The Human Services Campus in downtown Phoenix is working to accommodate people amid social distancing guidelines and an increasing number of coronavirus cases.
One of the first things Arizonans were told to do when the coronavirus outbreak began was to stay at home. Then in late March, Gov. Doug Ducey issued a stay-at-home order, requiring people to stay inside except for essential services.
But what are people without a home supposed to do to stay safe?
Amy Schwabenlender, executive director of the Human Services Campus in downtown Phoenix, told The Copper Courier the pandemic is underscoring how urgent the affordable housing crisis is. According to the National Alliance to End Homelessness, there are more than 6,000 people experiencing homelessness in Maricopa County on a given night.
“For years, I’ve been working on this issue and saying housing is healthcare,” she said. “And I think this pandemic underscores that, because the first thing we’re all told to do is stay home, and if you have no home, we’re basically saying you can’t be healthy.”
The Human Services Campus is a 13-acre facility with 16 nonprofit organizations working together to serve people experiencing homelessess. Schwabenlender said the campus sees 800 to 1,000 people a day, looking to access temporary shelter, jobs programs, health care, spiritual support, meals, and more.
“Our focus is to meet all of those very basic needs and work with people on a placement to permanent housing,” she said. “And our ultimate outcome is that we help everyone be on path from their experience of homelessness to permanent, affordable, safe housing.”
Schwabenlender said due to the pandemic, some partner organizations have had to pull out or significantly reduce their hours. For example, the group that usually meets with people to explain leases and walk them through signing one is working to set up a virtual program, as they are no longer seeing clients in person.
But, importantly, the campus is still offering health care.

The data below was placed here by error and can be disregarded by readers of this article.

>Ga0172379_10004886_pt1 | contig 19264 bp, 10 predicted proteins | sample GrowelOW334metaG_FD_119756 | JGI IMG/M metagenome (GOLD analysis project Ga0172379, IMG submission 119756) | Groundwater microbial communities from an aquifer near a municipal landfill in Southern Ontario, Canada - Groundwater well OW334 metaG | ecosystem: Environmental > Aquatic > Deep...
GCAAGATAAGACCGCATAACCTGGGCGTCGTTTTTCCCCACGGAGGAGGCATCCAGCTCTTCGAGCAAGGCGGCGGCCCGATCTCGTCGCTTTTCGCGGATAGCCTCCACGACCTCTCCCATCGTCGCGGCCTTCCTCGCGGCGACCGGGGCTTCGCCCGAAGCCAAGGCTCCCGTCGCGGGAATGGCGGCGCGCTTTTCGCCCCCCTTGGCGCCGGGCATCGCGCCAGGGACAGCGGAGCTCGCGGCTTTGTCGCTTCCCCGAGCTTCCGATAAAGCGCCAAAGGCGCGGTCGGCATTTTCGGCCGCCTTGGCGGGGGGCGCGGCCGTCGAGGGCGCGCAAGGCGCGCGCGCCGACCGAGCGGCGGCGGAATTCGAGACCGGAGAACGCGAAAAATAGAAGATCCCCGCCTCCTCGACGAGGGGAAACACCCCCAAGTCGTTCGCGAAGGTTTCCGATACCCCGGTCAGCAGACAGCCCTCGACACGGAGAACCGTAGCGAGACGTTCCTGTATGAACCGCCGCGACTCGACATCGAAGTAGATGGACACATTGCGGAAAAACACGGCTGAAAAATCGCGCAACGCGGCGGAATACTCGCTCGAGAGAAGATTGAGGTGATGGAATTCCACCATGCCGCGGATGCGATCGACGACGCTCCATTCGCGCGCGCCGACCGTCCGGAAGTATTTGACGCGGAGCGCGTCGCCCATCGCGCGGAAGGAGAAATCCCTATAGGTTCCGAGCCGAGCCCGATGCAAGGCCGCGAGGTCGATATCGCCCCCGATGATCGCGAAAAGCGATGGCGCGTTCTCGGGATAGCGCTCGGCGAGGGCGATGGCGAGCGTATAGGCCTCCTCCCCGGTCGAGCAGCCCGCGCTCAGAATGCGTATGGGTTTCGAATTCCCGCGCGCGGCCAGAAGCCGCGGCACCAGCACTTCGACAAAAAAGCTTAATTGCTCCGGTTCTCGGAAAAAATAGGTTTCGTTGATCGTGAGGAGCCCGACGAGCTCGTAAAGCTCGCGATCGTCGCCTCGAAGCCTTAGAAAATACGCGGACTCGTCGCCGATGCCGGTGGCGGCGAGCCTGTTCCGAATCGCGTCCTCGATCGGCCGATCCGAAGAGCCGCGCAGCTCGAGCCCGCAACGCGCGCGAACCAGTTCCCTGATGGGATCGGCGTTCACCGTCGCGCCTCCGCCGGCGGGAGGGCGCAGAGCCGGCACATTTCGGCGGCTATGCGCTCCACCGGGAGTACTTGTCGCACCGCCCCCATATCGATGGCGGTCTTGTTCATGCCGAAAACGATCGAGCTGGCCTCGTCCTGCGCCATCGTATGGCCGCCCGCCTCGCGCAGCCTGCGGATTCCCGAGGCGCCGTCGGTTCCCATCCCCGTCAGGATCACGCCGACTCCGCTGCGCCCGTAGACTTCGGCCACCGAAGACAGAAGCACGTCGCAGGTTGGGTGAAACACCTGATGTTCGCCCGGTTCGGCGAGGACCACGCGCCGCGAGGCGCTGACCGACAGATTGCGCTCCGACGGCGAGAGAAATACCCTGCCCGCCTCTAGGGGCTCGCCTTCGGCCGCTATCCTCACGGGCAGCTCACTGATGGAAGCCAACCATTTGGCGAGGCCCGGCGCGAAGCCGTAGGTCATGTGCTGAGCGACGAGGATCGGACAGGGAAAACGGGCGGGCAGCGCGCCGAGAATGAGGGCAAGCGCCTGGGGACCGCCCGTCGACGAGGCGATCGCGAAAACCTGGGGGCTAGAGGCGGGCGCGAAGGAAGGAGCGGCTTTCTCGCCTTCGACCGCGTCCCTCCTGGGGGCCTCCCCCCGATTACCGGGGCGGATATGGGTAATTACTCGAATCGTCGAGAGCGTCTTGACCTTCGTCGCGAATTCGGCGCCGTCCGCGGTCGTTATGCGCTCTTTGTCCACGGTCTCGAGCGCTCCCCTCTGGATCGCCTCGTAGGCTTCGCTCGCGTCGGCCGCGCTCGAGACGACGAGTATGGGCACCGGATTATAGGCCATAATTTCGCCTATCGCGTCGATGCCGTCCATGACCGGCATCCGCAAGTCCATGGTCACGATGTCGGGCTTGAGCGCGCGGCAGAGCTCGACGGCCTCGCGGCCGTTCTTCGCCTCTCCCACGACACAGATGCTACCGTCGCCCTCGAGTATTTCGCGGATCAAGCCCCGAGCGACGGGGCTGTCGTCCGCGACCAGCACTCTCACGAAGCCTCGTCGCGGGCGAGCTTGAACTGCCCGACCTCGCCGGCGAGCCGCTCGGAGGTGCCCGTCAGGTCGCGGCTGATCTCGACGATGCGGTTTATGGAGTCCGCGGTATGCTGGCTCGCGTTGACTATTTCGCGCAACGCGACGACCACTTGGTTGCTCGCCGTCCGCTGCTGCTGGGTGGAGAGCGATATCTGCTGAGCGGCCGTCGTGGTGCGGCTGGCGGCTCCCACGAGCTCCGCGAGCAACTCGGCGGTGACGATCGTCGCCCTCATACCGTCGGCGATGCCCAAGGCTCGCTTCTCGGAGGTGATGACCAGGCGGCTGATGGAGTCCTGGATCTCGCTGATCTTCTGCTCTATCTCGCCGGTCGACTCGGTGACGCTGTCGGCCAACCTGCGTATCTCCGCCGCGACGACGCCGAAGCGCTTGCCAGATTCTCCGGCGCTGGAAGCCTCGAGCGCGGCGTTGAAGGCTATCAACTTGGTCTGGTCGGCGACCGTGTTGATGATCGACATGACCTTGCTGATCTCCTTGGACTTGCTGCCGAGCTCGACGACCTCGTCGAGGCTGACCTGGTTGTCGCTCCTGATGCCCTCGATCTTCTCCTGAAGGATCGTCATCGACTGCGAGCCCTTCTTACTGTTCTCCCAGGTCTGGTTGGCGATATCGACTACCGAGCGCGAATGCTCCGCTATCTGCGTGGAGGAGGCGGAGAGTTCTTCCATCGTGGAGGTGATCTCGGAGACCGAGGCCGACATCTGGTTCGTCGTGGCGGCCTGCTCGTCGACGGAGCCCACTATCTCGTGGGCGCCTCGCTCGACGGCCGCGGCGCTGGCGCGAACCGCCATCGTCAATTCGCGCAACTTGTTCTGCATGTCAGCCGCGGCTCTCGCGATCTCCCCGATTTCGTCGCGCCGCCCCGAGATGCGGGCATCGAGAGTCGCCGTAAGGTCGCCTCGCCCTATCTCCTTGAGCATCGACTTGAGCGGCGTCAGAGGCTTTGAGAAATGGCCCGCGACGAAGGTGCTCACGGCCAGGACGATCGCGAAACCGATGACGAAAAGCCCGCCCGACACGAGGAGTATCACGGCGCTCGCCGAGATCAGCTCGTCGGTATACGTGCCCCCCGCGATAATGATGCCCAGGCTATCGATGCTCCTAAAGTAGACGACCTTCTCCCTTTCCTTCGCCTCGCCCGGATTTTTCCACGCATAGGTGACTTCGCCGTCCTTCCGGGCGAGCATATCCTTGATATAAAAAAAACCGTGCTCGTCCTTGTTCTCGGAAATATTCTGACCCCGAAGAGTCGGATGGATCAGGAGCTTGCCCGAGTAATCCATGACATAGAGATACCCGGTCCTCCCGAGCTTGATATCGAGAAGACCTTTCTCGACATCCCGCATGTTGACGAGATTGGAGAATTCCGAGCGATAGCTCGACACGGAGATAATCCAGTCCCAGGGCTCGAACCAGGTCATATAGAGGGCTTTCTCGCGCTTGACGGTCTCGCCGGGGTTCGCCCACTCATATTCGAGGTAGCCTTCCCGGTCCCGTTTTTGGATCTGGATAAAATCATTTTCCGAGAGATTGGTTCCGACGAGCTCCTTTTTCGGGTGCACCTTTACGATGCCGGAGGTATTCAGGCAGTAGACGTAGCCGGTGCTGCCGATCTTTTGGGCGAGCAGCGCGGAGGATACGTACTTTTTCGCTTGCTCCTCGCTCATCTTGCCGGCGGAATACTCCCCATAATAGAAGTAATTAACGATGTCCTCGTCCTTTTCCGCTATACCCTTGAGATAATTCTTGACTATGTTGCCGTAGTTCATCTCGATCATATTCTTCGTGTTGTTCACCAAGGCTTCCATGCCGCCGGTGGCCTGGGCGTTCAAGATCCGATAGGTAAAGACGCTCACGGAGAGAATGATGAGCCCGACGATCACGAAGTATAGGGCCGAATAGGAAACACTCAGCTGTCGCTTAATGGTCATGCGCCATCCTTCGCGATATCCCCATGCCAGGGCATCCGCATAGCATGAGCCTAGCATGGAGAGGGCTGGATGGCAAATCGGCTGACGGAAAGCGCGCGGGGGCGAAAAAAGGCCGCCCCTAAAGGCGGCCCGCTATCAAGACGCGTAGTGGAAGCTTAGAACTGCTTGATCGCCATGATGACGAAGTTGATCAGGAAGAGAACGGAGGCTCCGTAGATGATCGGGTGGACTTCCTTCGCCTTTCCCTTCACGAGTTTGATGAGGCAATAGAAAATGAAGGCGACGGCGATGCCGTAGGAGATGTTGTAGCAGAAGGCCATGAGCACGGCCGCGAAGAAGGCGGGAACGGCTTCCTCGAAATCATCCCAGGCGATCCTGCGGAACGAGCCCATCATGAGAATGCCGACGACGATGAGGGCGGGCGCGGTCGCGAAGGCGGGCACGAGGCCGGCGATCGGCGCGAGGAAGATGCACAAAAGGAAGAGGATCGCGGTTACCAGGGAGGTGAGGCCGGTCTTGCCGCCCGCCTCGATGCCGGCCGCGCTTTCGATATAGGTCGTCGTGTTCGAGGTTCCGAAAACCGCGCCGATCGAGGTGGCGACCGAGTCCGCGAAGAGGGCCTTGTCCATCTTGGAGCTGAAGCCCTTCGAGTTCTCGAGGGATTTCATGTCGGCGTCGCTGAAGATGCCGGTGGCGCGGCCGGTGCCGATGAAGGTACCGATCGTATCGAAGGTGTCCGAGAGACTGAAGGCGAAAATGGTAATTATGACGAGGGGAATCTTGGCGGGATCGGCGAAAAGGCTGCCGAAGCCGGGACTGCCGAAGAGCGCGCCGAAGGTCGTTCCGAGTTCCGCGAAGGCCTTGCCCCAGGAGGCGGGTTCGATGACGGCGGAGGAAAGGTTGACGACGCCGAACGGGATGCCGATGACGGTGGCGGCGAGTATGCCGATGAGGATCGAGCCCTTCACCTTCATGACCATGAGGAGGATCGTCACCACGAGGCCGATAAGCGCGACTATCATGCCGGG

Schwabenlender said people who come to the shelter’s doors are given a medical assessment and has their temperature taken. Anyone showing COVID-19 symptoms is referred to the on-campus health provider who provides more in-depth tests.
The campus also offers an isolation area for people who are tested for coronavirus and awaiting results. People who do test positive can also stay at the campus in isolation for their two-week quarantine period.
But as the campus makes room for these isolation areas, staff are forced to reduce other spaces. Schwabenlender said Central Arizona Shelter Services usually has room for about 470 to sleep in its space on campus. Now, there’s only room for about 340 people.
The campus has also had to block off the dayroom, where people have access to restrooms and phone charging. This space has been converted to an area where up to 47 people who are not symptomatic but in higher-risk categories (seniors and people with underlying medical conditions) can distance themselves from the population.
The campus has also changed the way it serves food.
“Meals have stopped being in congregate dining halls,” Schwabenlender said. “They’ve gone to serving things in to-go containers or a sack lunch, and everyone’s sitting outside 6 feet apart.”
Schwabenlender said amid all these changes, the campus has been posting information about COVID-19 and meeting with people to explain what’s going on. Many people experiencing homelessness don’t have much access to news and other information without the internet, so the campus tries to fill that gap.
Schwabenlender said the people the shelter serves are often very scared.
“[They’re thinking,] ‘I’m sleeping in a room with 50 other people. I don’t know why they’re coughing. I don’t know how sick they are. Am I going to get sick?’” she said. “So we spend a lot of time just trying to be a calming influence on people.”
The campus is also turning its attention to people who are living unsheltered and may not be seeking services, especially the hundreds of people living in tents along Madison Street.
“Our next effort will be to figure how to do education with those folks and maybe offer them alternative space somewhere else if we can find it,” Schwabenlender said. “But some of those folks aren’t even leaving their tents because they’re scared and they don’t know what’s going to happen.”
“In some ways, for our population, this is nothing new. It’s just another wrinkle in surviving homelessness; it’s just another stressor – another thing that’s happening that they can’t control,” she added.
Schwabenlender said she hopes the coronavirus outbreak helps people understand why it’s so urgent that homelessness be addressed in Maricopa County.
“I think we’re at the core of the conversation on why a broader plan is needed,” she said. “I think this pandemic really exposes and puts a light on that one group of nonprofits with ‘x’ number of shelter beds that cannot shelter every person experiencing homelessness in Maricopa County.”
For anyone who wants to help the campus continue its services at this time, Schwabenlender recommended making a donation online or checking out the shelter’s Amazon wishlist. The campus also held a drive-by donation drive last weekend and will hold another on April 18.
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